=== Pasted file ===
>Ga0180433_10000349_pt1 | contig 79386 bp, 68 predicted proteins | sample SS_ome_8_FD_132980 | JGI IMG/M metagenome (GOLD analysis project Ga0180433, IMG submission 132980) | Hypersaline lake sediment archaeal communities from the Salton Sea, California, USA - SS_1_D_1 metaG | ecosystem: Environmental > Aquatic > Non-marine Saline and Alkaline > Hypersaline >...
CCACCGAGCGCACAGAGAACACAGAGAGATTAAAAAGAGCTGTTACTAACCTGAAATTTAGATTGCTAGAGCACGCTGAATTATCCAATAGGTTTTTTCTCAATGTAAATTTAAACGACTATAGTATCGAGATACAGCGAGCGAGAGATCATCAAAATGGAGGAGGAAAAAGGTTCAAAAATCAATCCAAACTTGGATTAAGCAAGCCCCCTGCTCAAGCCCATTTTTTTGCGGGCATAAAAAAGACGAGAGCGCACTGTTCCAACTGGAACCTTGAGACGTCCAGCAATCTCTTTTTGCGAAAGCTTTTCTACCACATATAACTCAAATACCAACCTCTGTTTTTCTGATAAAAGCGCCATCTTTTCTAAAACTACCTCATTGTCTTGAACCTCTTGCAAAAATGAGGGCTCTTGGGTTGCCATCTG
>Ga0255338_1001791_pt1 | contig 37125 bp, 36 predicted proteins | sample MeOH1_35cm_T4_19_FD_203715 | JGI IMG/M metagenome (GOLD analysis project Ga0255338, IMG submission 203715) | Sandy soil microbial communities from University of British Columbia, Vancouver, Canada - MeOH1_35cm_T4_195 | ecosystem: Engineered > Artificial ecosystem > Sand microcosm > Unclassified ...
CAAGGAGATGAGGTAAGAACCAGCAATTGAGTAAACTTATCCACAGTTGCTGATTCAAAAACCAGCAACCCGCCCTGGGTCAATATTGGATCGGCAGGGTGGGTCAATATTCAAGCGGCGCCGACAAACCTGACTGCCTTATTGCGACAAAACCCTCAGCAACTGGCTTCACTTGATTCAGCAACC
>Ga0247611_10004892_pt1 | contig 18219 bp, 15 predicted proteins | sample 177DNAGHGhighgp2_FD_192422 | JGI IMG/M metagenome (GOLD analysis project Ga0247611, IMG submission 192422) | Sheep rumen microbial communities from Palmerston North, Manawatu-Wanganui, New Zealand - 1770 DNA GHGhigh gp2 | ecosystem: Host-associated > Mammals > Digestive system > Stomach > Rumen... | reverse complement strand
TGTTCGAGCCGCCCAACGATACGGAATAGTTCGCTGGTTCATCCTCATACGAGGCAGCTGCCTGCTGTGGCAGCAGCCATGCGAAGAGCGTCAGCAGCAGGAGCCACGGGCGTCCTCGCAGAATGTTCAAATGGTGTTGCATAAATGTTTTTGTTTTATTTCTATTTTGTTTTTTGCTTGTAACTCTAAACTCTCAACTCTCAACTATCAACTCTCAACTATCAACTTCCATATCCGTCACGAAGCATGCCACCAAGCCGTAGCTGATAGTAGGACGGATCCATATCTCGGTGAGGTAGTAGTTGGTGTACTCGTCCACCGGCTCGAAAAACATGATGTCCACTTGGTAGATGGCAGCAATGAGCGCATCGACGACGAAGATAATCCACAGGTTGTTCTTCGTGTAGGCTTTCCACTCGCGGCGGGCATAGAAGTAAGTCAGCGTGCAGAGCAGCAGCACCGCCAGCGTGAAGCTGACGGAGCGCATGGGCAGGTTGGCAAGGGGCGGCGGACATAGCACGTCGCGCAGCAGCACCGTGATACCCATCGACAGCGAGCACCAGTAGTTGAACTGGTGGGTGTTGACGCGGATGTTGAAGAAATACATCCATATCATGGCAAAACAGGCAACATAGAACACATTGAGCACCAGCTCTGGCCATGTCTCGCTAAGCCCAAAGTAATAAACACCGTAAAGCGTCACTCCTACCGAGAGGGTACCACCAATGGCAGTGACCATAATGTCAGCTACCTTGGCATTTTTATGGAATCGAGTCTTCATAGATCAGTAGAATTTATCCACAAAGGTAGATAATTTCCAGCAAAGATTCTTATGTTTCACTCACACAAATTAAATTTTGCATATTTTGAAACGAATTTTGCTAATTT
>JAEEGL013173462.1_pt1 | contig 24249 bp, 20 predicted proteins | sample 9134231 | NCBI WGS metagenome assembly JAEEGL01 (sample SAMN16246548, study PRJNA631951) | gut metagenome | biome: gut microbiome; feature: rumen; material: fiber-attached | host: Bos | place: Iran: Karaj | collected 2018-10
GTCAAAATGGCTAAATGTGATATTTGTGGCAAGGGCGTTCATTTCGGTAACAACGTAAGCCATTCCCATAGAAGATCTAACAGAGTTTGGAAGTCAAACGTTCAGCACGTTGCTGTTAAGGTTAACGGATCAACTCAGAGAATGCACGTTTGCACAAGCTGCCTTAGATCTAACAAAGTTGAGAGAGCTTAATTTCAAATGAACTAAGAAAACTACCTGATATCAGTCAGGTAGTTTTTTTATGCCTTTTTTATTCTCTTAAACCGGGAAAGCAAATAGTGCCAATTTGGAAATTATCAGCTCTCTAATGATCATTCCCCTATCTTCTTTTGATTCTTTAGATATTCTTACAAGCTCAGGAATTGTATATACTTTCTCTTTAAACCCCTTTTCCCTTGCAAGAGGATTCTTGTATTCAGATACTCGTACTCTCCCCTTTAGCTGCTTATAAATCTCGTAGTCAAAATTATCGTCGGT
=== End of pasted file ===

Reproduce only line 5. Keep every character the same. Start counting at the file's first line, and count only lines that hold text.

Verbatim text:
>Ga0247611_10004892_pt1 | contig 18219 bp, 15 predicted proteins | sample 177DNAGHGhighgp2_FD_192422 | JGI IMG/M metagenome (GOLD analysis project Ga0247611, IMG submission 192422) | Sheep rumen microbial communities from Palmerston North, Manawatu-Wanganui, New Zealand - 1770 DNA GHGhigh gp2 | ecosystem: Host-associated > Mammals > Digestive system > Stomach > Rumen... | reverse complement strand